As noted, the House and Senate reached an agreement to extend the Federal Aviation Administration’s authorization through September 30th, avoiding massive layoffs and delays in construction projects. It is expected that the two chambers will work on a longer-term agreement after the August recess. Currently, the primary stumbling blocks to progress are disputes over proposed changes to current labor laws regarding workers’ ability to organize, and disagreements over subsidies provided to smaller airports.
Looking beyond September, certain provisions of the Tax Relief, Unemployment Insurance Reauthorization and Job Creation Act of 2010, commonly referred to as "Tax Extenders," will expire at the end of 2011, beginning another discussion centered upon spending and taxes. These provisions include extensions of the "bonus depreciation" allowance included in the Small Business Jobs and Credit Act of 2010, section 179 deduction thresholds, and alternative fuel and energy efficiency tax credits. While this debate will be integrally connected to the work of the Super Committee, the potential for stand-alone legislation remains a possibility.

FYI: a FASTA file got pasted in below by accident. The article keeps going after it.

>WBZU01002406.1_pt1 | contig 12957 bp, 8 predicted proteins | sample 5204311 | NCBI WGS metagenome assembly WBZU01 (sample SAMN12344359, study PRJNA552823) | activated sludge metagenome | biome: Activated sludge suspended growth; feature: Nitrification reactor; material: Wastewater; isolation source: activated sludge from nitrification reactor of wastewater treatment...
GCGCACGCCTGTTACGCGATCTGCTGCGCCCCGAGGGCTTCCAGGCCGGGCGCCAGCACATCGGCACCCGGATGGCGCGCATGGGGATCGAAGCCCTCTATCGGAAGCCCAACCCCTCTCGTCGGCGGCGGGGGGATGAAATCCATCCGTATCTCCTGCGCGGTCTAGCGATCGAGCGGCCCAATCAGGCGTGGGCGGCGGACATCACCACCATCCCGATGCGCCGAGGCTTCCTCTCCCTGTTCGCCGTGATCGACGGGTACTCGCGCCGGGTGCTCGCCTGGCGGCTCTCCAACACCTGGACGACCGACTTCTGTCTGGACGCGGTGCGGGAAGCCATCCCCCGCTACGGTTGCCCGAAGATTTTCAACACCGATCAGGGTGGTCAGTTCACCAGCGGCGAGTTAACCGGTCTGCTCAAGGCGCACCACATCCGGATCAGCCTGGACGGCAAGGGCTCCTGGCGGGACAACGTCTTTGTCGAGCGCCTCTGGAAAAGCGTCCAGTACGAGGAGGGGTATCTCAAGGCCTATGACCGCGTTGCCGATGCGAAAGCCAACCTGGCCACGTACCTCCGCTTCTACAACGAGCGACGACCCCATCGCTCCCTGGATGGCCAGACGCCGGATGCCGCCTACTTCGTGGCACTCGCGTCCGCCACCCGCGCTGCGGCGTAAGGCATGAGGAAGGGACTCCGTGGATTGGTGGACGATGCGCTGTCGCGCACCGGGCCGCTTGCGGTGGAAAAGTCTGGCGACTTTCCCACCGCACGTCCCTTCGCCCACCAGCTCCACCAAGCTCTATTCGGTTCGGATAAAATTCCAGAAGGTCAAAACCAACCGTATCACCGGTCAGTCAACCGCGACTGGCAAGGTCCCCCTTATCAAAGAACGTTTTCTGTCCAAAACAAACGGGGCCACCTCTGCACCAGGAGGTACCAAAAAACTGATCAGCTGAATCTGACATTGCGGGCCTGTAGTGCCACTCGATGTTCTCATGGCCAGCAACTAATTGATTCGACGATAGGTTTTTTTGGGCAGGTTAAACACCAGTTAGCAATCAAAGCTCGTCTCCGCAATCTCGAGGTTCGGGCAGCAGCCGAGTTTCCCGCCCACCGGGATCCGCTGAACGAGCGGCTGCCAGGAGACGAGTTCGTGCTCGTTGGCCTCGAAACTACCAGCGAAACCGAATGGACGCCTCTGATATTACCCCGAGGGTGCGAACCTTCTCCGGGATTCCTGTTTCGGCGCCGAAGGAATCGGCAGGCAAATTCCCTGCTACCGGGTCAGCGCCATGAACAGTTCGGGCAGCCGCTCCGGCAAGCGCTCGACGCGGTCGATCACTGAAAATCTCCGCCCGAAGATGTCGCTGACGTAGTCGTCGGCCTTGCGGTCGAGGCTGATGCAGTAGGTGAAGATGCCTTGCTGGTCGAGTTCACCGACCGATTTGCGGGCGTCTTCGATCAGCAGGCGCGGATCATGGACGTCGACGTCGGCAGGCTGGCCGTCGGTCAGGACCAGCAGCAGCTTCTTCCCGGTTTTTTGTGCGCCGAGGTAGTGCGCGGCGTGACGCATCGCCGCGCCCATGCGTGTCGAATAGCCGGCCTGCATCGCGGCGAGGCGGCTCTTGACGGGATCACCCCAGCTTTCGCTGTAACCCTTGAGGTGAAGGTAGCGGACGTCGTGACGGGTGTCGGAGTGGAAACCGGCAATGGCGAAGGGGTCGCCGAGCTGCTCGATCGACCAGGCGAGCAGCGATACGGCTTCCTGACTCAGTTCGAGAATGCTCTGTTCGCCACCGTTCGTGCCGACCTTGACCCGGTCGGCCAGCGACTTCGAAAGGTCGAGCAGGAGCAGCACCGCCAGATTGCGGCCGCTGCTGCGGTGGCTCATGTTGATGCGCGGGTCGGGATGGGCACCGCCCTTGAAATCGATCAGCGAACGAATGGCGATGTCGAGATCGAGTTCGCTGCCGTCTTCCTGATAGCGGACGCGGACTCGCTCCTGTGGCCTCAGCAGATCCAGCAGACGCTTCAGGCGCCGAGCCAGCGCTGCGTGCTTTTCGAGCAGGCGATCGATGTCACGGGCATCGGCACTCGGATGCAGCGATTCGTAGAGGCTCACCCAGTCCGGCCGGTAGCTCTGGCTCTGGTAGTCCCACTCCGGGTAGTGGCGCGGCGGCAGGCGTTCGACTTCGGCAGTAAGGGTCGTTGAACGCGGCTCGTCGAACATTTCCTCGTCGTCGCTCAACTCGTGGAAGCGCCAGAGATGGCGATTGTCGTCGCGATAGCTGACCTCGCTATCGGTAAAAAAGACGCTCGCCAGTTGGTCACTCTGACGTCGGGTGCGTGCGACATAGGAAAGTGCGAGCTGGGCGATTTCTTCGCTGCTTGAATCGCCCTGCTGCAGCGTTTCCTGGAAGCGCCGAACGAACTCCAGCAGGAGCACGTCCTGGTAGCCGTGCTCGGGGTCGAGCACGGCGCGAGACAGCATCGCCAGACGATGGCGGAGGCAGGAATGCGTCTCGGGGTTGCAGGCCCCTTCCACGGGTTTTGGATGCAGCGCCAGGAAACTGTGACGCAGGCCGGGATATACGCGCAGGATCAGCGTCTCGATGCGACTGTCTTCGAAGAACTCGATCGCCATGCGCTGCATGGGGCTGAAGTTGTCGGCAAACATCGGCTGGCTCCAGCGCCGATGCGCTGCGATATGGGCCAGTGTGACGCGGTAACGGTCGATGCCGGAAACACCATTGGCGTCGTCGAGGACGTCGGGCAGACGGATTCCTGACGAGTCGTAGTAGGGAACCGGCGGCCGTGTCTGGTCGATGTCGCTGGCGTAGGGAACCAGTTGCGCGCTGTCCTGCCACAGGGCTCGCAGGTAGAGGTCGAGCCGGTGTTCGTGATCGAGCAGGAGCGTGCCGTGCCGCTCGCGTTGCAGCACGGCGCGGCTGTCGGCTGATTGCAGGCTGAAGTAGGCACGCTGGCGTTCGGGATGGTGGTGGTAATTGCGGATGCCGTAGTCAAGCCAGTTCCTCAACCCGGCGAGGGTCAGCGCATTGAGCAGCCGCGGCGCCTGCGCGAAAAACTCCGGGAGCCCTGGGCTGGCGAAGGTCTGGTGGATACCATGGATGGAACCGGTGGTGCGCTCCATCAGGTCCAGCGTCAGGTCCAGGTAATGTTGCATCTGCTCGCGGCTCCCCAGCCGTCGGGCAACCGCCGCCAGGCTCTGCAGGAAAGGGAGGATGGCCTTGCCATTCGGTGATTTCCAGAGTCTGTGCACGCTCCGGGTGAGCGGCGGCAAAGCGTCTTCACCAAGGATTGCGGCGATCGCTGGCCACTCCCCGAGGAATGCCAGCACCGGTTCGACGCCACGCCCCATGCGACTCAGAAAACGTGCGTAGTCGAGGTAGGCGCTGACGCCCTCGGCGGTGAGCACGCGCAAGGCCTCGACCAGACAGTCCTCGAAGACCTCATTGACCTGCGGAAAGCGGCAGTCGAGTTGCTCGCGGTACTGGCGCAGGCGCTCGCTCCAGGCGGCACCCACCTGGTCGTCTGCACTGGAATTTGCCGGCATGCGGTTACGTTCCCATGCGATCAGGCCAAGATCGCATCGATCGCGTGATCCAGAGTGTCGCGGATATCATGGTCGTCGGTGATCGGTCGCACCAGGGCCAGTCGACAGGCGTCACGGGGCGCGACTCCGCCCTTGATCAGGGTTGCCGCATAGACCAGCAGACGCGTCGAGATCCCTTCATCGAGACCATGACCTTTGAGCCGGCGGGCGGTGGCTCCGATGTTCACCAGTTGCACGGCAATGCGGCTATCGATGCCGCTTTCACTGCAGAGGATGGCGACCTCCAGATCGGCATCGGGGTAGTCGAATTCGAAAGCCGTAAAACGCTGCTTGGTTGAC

Given the current economic climate and concerns over sluggish GDP growth, at minimum, the White House and its Congressional allies will likely push for extensions of the payroll tax credit and unemployment insurance enhancements included in last December’s Tax Hike Prevention Act of 2010. These combined programs cost approximately $170 billion for one year and will likely face opposition from Republicans. Next week when the President makes the major jobs speech that he has promised, he will answer the question of whether he is prepared to "go big" and propose costly new initiatives or whether he will offer only more modest jobs proposals that take account of both budget limitations and the steadfast opposition of most Congressional Republicans to new spending.